The Notorious Bettie Page appears in an aspect ratio of approximately 1.78:1 on this single-sided, double-layered DVD; the image has been enhanced for 16X9 televisions. The flick went for some unusual visual situations, a fact that made it tough to objectively rate the quality of the picture.
Most of the movie appeared in black and white. It went to color for the Miami sequences as well as a montage of Bettie’s magazine covers and some “home movies” of a shoot. The hues for those last two elements were intentionally flat, but the Miami shots offered broader tones. Clearly the film intended for Miami to be Oz compared to the rest of the story’s black and white Kansas. This meant some pretty vibrant colors in Miami, though I thought they tended to seem a little too heavy and weren’t as dynamic as I’d expect.
As for the monochromatic scenes, they offered variable clarity. At times it appeared that the filmmakers degraded the footage to match the source material they used. To set the scenes, we saw stock footage from the eras depicted, and I got the impression the stuff shot for Page was altered to fit in with those bits. On the other hand, plenty of pieces were much clearer, so this wasn’t a perfect rule. Blacks could be deep, but they also often seemed grayish and less than stellar. Shadows also tended to appear somewhat dense and murky.
Sharpness varied. Much of the movie looked fine, but wider images often seemed somewhat fuzzy and ill-defined. The softness never became extreme, but it created some distractions. I noticed no jagged edges or moiré effects, but some light edge enhancement came along with the package. Source flaws were essentially limited to marks on the stock footage. Modern shots appeared a bit grainy at times but lacked other defects. Overall, Page was always watchable and occasionally quite attractive. The visual drawbacks left it with a “C+”, though.
In terms of quality, the Dolby Digital 5.1 soundtrack of The Notorious Bettie Page came with no problems. The audio always sounded quite good. Speech was consistently natural and concise, with no edginess or other distractions. Effects played a minor role in this character piece, but they were perfectly adequate as they showed nice clarity and accuracy. Music seemed smooth and vivid. Low-end never kicked into overdrive, but dynamic range appeared solid.
Notorious ended up with a “C+” for audio just because there was so little ambition to the track. The soundfield remained firmly planted in the front speakers. The surrounds may have contributed some light ambiance, but they were supremely passive throughout the film. Stereo imaging in the front was fine, but again, nothing stood out as notable. The mix created a passable sense of environment but never went beyond that. Don’t consider that to be a complaint, as the audio worked fine for this sort of story. I just didn’t think I could give the soundtrack anything above a mediocre “C+”.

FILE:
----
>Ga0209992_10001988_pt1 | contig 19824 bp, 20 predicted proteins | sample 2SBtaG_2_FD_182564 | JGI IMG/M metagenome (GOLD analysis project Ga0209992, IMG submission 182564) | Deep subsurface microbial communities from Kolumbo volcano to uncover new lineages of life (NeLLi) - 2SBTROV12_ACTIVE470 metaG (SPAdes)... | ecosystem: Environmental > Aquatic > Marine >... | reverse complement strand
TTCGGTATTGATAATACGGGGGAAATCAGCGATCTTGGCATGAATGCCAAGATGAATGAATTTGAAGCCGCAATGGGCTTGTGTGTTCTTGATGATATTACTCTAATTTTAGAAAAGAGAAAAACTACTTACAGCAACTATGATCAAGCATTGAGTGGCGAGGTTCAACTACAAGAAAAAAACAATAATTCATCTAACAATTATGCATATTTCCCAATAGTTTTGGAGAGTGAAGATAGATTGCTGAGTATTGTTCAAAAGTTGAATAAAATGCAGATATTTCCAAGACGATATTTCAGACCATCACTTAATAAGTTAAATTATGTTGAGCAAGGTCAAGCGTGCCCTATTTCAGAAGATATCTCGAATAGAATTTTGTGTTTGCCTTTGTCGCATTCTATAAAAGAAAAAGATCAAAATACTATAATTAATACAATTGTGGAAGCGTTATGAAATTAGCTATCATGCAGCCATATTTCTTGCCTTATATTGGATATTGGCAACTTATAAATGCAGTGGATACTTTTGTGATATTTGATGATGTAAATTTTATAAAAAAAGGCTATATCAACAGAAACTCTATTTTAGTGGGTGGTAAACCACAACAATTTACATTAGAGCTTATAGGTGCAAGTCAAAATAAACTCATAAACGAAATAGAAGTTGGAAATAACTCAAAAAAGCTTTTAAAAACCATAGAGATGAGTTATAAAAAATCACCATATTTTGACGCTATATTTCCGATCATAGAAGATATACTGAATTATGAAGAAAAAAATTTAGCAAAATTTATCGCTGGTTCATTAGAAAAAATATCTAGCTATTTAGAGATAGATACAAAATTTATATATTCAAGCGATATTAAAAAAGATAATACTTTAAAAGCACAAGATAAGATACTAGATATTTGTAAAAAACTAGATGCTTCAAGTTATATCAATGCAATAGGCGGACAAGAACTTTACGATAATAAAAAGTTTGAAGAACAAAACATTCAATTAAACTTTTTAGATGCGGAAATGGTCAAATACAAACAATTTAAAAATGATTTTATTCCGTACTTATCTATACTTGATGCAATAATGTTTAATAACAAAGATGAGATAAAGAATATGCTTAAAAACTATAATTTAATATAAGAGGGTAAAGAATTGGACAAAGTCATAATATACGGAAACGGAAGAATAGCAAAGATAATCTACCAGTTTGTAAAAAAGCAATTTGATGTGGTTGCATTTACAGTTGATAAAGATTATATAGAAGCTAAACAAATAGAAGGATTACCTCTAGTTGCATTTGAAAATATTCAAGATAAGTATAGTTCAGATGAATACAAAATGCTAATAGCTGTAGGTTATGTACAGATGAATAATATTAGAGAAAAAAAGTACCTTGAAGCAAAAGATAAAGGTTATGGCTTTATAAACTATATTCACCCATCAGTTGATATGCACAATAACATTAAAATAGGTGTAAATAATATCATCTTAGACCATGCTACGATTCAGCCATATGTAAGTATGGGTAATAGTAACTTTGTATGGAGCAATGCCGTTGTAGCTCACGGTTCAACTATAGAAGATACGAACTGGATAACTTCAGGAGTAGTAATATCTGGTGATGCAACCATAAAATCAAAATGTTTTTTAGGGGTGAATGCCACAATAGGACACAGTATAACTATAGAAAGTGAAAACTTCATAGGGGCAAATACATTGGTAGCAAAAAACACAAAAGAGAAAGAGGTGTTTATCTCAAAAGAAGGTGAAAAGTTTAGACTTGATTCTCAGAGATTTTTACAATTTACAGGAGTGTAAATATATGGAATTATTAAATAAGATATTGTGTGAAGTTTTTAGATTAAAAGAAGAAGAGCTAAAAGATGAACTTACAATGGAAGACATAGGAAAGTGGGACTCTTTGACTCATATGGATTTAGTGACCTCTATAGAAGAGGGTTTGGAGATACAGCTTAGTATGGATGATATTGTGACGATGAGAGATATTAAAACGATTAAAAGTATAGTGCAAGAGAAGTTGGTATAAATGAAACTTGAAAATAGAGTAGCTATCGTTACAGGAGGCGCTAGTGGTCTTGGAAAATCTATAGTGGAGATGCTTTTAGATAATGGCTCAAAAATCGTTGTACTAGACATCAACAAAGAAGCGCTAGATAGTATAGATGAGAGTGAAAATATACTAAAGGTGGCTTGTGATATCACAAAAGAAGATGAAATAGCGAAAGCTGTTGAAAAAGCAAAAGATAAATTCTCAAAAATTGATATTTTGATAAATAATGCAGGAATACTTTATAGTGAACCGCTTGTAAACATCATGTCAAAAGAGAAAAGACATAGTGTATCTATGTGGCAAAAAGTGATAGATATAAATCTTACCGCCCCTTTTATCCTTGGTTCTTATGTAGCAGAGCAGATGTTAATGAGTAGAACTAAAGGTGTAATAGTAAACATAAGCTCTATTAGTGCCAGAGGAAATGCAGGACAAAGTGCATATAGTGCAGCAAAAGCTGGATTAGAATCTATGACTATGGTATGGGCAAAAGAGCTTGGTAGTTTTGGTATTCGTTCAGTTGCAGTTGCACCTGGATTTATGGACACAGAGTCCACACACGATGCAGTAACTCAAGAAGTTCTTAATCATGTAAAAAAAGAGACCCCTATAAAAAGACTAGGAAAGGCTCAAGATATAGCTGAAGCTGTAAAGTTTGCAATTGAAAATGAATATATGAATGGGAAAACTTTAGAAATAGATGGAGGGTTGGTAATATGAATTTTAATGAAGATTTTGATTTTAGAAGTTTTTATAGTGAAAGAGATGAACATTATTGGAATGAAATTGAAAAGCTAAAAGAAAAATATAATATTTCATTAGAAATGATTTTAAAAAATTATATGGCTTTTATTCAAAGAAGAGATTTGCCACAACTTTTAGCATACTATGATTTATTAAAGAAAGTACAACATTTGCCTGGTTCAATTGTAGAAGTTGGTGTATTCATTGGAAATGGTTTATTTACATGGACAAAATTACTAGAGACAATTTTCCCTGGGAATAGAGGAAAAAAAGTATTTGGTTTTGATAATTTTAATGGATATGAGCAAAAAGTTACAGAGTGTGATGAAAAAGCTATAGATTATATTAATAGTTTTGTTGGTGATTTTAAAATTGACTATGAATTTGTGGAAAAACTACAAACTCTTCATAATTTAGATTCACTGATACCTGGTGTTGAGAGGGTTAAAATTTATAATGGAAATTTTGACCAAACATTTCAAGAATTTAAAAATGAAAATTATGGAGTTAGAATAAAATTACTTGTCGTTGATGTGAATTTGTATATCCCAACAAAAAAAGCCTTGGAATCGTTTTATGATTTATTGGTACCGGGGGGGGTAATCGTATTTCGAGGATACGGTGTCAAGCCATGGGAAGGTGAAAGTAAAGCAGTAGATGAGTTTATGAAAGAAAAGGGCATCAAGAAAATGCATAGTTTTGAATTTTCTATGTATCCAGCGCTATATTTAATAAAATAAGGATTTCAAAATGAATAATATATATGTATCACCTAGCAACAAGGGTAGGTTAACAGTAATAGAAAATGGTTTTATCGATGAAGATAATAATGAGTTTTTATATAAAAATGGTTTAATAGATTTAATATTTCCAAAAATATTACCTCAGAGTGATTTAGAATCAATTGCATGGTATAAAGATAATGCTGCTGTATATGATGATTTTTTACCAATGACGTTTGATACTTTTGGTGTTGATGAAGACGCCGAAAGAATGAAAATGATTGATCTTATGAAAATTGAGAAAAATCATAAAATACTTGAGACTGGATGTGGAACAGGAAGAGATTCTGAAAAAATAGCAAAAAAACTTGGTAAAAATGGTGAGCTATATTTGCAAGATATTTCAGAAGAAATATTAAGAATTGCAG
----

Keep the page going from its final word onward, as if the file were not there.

When we shift to the DVD’s extras, we find an audio commentary from writer/director Mary Harron, writer Guinevere Turner and actor Gretchen Mol. All three sit together for this running, screen-specific track, though Turner doesn’t appear to be there at the start. She never introduces herself and instead just seems to materialize somewhere along the way.
Despite that oddity, we get a decent look at the film. The participants cover the movie’s tone, focus and story issues, research and script development, editing and cut sequences, character and performance choices, musical selections, photographic decisions, costumes, hair and makeup, set design and locations, and a mix of related subjects. Though the commentary drags a bit at times, it usually offers a nice view of matters. The three women interact well, and their voices are just different enough to ensure we can usually tell who’s talking. I wouldn’t call this a great piece, but it does what it needs to do.
Next comes a featurette called An Inside Look at the Pin-Up Queen of the Universe. It fills 14 minutes and 59 seconds as we find movie clips, behind the scenes footage and interviews. We find notes from Harron, Mol, costume designer John Dunn, production designer Gideon Ponte, cinematographer Mott Hupfel, producer Pamela Koffler, and actors Chris Bauer, Lily Taylor, Cara Seymour, Jared Harris, and Jefferson Mays. The show looks at the movie’s story and notes about Bettie, costumes and recreating Bettie’s look, other issues related to the movie’s visuals, cast, characters and performances, factual topics in Notorious and the flick’s goals.
Like most featurettes of this sort, “Look” stays pretty promotional. We get an overview of the production but not a surfeit of specifics. Nonetheless, “Look” is better than many of its ilk. A few nice notes appear, but don’t expect much detail.
A short clip called Presenting Bettie Page lasts two minutes, 43 seconds. This silent color film shows the real Bettie in the Fifties. She strips for the camera and poses a little. Some commentary about it would have been nice, but the nude Bettie’s pretty… stimulating, so I’m pretty happy with it.
We get the film’s trailer and the DVD opens with some Previews. We find ads for The Thing About My Folks, Ushpizin, and The New World.
When it succeeds, Gretchen Mol acts as the catalyst behind The Notorious Bettie Page. Unfortunately, her beauty and fine performance can’t overcome the movie’s inherent lack of substance. A flat and superficial story means that we never find enough depth to make the project involving. The DVD features average picture and audio along with some decent extras. If you want to see Gretchen Mol naked – and who doesn’t? – then check out Notorious. I can’t recommend this lackluster tale for other reasons, though.